Everybody and their mother knows the answer to the question, “What is hip hop?” That’s what happens when people ask “What is hip hop?” for 30 years – eventually it will reach saturation, for better or worse. But while most of the world is fixated on this umbrella genre, there are many lesser-known micro-genres that have sprouted up in the same time period. After all, when people keep asking “what is hip hop?”, some are not going to be satisfied with the answer and venture out to make their own version of the now famous genre. Juggalos certainly weren’t satisfied. Thanks to the musical innovators of the world, one such micro-genre with obsessive Juggalo fans is that of horror rap. What is hip hop in its purest form? The genre largely consists of synthesized drum beats and instrument samples that are looped in frequencies of 2, 4, or 8 measures. Sometimes the pattern changes up for a chorus, but more often they stay the same throughout. The trademark of hip hop is, however, in the vocal stylings. Hip hop artists do not sing, they rap, or talk quickly and rhythmically over the music described above. Content can range from heavy to light, but most popular hip hop is on the light side. The darkest content in hip hop belongs to that in the micro genre of horror rap, lapped up by Juggalos. What is hip hop’s relation to horror rap? Horror rap is a hip hop micro-genre that separates itself with dark, sometimes even morbid, lyrical content. The most noted act to have success with horror rap is Detroit horror rap outfit Insane Clown Posse. One look at the evil clown face paint, listen to the disturbing lyrics, or experience with Juggalos at one of the group’s famous live concerts and you’ll have a very thorough understanding of what horror rap. Analyzing this style of music would lead one to believe that, when unsatisfied with the typical answer to “what is hip hop?”, the horror rap founders believed it could be darker and less focused on care-free topics like materialism and braggadocio. What is hip hop’s fan base like compared to horror rap’s fan base? To start, the horror rap fan base (consisting primarily of Juggalos) is much smaller than that of general mainstream hip hop. Horror rappers appeal to their Juggalo fan base primarily through their content and legend, but also through interesting add-ons like mythology, customized horror rap music festivals, a family feeling, etc. What is hip hop and what are horror rap are two very different questions, the answers to both would best be explained by a demonstration of their various live settings. Juggalos and normal hip hop heads are very different people. What is hip hop’s life span? Time will tell, but good mainstream hip hop, the kind that the genre’s founders had in mind, hasn’t been on top of the charts in a decade, while horror rap is growing rapidly. Perhaps Juggalos could see a switch in the genres’ fortunes soon! Resource Box Hip hop is a major musical form that has been around since the mid 1970s, and has given birth to micro genres such as horror rap, the genre preferred by Juggalos. To learn more about horror rap and Juggalos, please visit http://insaneclownposse.com
What Rare ICP Do Juggalos Like the Most?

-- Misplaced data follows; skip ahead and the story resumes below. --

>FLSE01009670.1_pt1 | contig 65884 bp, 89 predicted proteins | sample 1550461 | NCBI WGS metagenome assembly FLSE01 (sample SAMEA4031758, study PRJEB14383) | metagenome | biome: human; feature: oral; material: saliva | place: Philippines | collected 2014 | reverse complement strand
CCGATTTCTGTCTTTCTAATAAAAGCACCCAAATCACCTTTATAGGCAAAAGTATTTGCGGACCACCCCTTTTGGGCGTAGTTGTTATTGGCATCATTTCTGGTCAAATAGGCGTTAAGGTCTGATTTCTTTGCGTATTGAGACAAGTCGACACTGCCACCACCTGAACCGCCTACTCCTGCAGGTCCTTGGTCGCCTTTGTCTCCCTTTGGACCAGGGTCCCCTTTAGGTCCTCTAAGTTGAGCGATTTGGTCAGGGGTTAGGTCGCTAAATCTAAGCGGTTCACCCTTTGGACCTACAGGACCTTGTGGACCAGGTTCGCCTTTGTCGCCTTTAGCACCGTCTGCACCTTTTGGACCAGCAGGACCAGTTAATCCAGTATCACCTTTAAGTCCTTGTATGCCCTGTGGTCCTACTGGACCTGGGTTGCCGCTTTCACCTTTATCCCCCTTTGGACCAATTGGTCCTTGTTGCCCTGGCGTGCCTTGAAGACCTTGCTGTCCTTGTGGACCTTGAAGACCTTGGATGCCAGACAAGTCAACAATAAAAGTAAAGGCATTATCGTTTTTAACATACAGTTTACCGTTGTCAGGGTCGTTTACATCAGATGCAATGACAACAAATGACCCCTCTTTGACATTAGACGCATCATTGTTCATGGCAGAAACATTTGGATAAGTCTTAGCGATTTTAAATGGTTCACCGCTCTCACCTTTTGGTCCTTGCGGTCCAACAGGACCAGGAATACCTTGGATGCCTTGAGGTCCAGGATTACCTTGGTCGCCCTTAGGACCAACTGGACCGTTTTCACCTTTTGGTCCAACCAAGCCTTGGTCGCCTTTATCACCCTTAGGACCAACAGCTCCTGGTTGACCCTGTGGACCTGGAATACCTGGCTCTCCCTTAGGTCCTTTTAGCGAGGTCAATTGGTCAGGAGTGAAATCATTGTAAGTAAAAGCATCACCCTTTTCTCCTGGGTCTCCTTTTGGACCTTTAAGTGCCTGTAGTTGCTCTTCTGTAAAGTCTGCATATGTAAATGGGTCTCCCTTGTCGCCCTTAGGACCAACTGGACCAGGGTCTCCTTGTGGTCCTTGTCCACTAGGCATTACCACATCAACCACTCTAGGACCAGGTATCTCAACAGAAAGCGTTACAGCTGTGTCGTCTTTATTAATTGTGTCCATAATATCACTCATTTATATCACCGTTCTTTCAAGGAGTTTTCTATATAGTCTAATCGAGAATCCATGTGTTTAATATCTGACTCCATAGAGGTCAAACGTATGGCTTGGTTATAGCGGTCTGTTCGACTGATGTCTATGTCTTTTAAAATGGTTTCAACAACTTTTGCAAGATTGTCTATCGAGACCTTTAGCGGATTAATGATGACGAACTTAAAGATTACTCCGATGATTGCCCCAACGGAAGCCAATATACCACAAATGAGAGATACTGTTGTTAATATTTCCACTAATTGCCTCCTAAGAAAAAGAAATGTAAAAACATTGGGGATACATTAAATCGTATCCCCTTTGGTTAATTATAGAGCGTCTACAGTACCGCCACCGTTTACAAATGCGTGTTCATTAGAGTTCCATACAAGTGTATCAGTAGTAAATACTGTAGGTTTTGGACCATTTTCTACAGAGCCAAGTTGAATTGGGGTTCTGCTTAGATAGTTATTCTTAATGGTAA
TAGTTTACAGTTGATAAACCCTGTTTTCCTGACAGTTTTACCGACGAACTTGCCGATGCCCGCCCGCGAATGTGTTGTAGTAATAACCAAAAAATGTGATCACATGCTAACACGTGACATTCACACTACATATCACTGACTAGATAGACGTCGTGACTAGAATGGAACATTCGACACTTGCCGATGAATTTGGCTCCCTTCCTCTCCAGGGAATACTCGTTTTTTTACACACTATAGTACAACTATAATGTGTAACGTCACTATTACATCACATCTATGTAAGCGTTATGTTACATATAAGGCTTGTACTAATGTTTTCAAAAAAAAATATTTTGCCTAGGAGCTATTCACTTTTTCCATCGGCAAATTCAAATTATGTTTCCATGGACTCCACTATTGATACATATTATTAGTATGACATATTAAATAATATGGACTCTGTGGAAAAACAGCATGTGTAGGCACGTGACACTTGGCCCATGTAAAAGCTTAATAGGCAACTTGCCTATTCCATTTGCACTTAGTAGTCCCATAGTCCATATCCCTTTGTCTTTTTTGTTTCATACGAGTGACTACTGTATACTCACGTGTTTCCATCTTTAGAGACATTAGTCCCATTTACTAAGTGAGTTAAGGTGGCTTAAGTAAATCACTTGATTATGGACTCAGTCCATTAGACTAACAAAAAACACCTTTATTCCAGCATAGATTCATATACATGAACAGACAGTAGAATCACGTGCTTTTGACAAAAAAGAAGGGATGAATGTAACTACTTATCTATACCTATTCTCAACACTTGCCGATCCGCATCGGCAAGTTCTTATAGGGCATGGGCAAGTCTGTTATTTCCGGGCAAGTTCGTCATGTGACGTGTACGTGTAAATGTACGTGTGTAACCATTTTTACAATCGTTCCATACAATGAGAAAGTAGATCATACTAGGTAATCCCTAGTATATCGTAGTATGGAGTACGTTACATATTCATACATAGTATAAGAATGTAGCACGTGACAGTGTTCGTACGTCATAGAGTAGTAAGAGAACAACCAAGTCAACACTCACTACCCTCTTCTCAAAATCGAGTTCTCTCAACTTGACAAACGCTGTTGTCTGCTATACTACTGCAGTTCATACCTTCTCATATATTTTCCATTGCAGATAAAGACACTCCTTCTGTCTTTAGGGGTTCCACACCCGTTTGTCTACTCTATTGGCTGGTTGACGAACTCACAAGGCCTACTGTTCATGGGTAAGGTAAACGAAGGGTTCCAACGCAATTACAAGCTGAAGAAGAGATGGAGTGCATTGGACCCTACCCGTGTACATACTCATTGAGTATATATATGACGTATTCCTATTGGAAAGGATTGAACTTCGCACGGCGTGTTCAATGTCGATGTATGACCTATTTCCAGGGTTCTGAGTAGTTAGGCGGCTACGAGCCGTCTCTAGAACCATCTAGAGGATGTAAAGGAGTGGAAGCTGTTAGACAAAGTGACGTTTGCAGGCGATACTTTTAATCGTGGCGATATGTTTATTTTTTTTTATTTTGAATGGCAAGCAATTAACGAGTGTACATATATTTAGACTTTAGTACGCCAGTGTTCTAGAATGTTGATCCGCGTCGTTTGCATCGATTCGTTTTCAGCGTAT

Before we pose the question, it’s best to define just what media type is being referred to with the term rare ICP. Because there are rare ICP merchandise items, rare ICP footage, rare ICP music, and other rare ICP or horror rap material in general, the media type is an important distinguisher. Let’s begin with Rare ICP footage. This could mean concert footage, backstage footage, footage of the guys just hanging out before they were famous, or maybe even footage of the guys hanging out with members of their Juggalo fan base or Psychopathic Records’ horror rap entourage. Some of the coolest rare ICP footage out there is of Violent J and Shaggy 2 Dope just being themselves. There’s a couple videos of J putting Shaggy 2 Dope’s makeup on for him before he learned to do it himself back in the early 90s, and one exceptionally rare video of the guys writing music in producer Mike E. Clark’s bedroom studio in 1994, without makeup or any other usual ICP horror rap decorations. That video only has 14,000 views on YouTube, has it been overlooked by Juggalos looking for rare Insane Clown Posse footage? Probably! To Juggalos, or any fan of horror rap in general for that matter, the most inspiring thing about all the rare ICP footage is that it proves Violent J and Shaggy 2 Dope haven’t changed one bit since they started in the early 90s. The rare ICP interviews will prove that their philosophy is still the same, and they were just as invigorated about it then as they are today. They still stick up for the less fortunate, and have never forgotten their roots. On top of that, there’s some excellent rare ICP footage taken by Juggalos themselves, and not by a TV network or ICP insider. For example, a rare ICP concert footage google search will turn up fan-generated video of waiting outside in line for the group’s horror rap concerts, and some times even from inside the venue when the horror rap performers were actually performing. Another inspiring thing about these Juggalo generated videos – they show that the Juggalo has not evolved since the early 90s either. Juggalos are still as madly passionate about ICP as they were in the early 90s, the only thing that’s changed is their age and the number of them in existence. Older Juggalos who may have retired from the horror rap scene would undoubtedly be impressed by the fervor that Juggalos still show in 2012, just like they did 20 years ago in 1991. Rare ICP merchandise, while not as revealing per se, is still extremely valuable to Juggalos and all who follow the horror rap game. The Hollywood Records version of ICP’s 1995 release Great Milenko is rare because it was only on shelves for 6 hours before the record label realized what kind of music ICP was and pulled it. Another cool merch item is the Carnival of Carnage Crew BMX Jersey. ICP rolling papers and old, colorful t-shirts are other highly sought after rare ICP items for Juggalos. Resource Box Horror rap enthusiasts will find some pretty appealing gems if they Google “Rare ICP.” To learn more about horror rap, Juggalos, and all things rare ICP, please visit http://insaneclownposse.com.